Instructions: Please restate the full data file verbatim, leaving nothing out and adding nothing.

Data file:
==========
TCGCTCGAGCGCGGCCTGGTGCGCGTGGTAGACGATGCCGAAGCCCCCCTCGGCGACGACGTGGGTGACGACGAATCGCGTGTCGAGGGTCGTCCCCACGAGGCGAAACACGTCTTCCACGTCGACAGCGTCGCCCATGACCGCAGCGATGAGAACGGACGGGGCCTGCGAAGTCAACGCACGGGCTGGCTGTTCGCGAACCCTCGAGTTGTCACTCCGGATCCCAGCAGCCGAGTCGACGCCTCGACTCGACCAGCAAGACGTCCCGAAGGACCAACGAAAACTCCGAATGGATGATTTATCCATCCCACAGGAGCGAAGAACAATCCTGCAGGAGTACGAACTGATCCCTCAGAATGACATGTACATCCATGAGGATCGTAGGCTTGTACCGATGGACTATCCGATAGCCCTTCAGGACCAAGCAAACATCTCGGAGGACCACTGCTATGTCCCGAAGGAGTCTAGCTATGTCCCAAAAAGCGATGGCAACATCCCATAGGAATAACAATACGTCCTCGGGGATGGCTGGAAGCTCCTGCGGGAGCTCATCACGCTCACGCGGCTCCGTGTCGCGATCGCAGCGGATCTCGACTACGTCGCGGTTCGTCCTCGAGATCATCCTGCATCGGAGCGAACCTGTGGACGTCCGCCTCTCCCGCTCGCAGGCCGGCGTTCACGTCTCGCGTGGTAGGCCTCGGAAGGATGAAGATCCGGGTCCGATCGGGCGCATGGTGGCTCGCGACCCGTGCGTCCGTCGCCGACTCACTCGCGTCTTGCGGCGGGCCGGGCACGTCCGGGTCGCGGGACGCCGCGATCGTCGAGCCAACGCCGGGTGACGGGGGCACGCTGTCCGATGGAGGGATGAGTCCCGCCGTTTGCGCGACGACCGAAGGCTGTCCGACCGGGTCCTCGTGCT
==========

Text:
TCGCTCGAGCGCGGCCTGGTGCGCGTGGTAGACGATGCCGAAGCCCCCCTCGGCGACGACGTGGGTGACGACGAATCGCGTGTCGAGGGTCGTCCCCACGAGGCGAAACACGTCTTCCACGTCGACAGCGTCGCCCATGACCGCAGCGATGAGAACGGACGGGGCCTGCGAAGTCAACGCACGGGCTGGCTGTTCGCGAACCCTCGAGTTGTCACTCCGGATCCCAGCAGCCGAGTCGACGCCTCGACTCGACCAGCAAGACGTCCCGAAGGACCAACGAAAACTCCGAATGGATGATTTATCCATCCCACAGGAGCGAAGAACAATCCTGCAGGAGTACGAACTGATCCCTCAGAATGACATGTACATCCATGAGGATCGTAGGCTTGTACCGATGGACTATCCGATAGCCCTTCAGGACCAAGCAAACATCTCGGAGGACCACTGCTATGTCCCGAAGGAGTCTAGCTATGTCCCAAAAAGCGATGGCAACATCCCATAGGAATAACAATACGTCCTCGGGGATGGCTGGAAGCTCCTGCGGGAGCTCATCACGCTCACGCGGCTCCGTGTCGCGATCGCAGCGGATCTCGACTACGTCGCGGTTCGTCCTCGAGATCATCCTGCATCGGAGCGAACCTGTGGACGTCCGCCTCTCCCGCTCGCAGGCCGGCGTTCACGTCTCGCGTGGTAGGCCTCGGAAGGATGAAGATCCGGGTCCGATCGGGCGCATGGTGGCTCGCGACCCGTGCGTCCGTCGCCGACTCACTCGCGTCTTGCGGCGGGCCGGGCACGTCCGGGTCGCGGGACGCCGCGATCGTCGAGCCAACGCCGGGTGACGGGGGCACGCTGTCCGATGGAGGGATGAGTCCCGCCGTTTGCGCGACGACCGAAGGCTGTCCGACCGGGTCCTCGTGCT